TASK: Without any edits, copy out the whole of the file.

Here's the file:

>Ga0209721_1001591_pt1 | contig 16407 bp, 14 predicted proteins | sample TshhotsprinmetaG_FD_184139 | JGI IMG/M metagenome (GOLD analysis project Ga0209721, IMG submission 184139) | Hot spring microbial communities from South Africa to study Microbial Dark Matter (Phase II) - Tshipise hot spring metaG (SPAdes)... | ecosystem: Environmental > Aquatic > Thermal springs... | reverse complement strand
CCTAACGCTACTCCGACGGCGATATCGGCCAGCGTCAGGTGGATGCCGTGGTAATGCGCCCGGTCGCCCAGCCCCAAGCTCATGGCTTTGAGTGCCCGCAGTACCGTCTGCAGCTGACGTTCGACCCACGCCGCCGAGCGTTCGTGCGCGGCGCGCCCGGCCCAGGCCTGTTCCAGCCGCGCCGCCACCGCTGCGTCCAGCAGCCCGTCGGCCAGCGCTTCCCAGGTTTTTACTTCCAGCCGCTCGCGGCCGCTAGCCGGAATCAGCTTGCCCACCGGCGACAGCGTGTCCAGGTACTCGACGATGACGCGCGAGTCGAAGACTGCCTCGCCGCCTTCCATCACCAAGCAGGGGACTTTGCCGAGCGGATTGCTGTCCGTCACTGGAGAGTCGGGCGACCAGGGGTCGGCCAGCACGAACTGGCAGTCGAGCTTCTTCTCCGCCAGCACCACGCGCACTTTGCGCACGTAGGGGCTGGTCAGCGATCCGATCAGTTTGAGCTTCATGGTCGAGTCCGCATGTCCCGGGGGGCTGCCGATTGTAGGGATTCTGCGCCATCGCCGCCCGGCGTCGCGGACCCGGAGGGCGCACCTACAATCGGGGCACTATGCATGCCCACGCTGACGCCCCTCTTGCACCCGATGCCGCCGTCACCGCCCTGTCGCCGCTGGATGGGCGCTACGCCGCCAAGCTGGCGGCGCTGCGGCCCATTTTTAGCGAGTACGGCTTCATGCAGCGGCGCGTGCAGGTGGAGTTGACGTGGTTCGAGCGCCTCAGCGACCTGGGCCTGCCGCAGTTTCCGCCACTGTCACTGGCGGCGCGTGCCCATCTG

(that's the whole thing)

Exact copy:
>Ga0209721_1001591_pt1 | contig 16407 bp, 14 predicted proteins | sample TshhotsprinmetaG_FD_184139 | JGI IMG/M metagenome (GOLD analysis project Ga0209721, IMG submission 184139) | Hot spring microbial communities from South Africa to study Microbial Dark Matter (Phase II) - Tshipise hot spring metaG (SPAdes)... | ecosystem: Environmental > Aquatic > Thermal springs... | reverse complement strand
CCTAACGCTACTCCGACGGCGATATCGGCCAGCGTCAGGTGGATGCCGTGGTAATGCGCCCGGTCGCCCAGCCCCAAGCTCATGGCTTTGAGTGCCCGCAGTACCGTCTGCAGCTGACGTTCGACCCACGCCGCCGAGCGTTCGTGCGCGGCGCGCCCGGCCCAGGCCTGTTCCAGCCGCGCCGCCACCGCTGCGTCCAGCAGCCCGTCGGCCAGCGCTTCCCAGGTTTTTACTTCCAGCCGCTCGCGGCCGCTAGCCGGAATCAGCTTGCCCACCGGCGACAGCGTGTCCAGGTACTCGACGATGACGCGCGAGTCGAAGACTGCCTCGCCGCCTTCCATCACCAAGCAGGGGACTTTGCCGAGCGGATTGCTGTCCGTCACTGGAGAGTCGGGCGACCAGGGGTCGGCCAGCACGAACTGGCAGTCGAGCTTCTTCTCCGCCAGCACCACGCGCACTTTGCGCACGTAGGGGCTGGTCAGCGATCCGATCAGTTTGAGCTTCATGGTCGAGTCCGCATGTCCCGGGGGGCTGCCGATTGTAGGGATTCTGCGCCATCGCCGCCCGGCGTCGCGGACCCGGAGGGCGCACCTACAATCGGGGCACTATGCATGCCCACGCTGACGCCCCTCTTGCACCCGATGCCGCCGTCACCGCCCTGTCGCCGCTGGATGGGCGCTACGCCGCCAAGCTGGCGGCGCTGCGGCCCATTTTTAGCGAGTACGGCTTCATGCAGCGGCGCGTGCAGGTGGAGTTGACGTGGTTCGAGCGCCTCAGCGACCTGGGCCTGCCGCAGTTTCCGCCACTGTCACTGGCGGCGCGTGCCCATCTG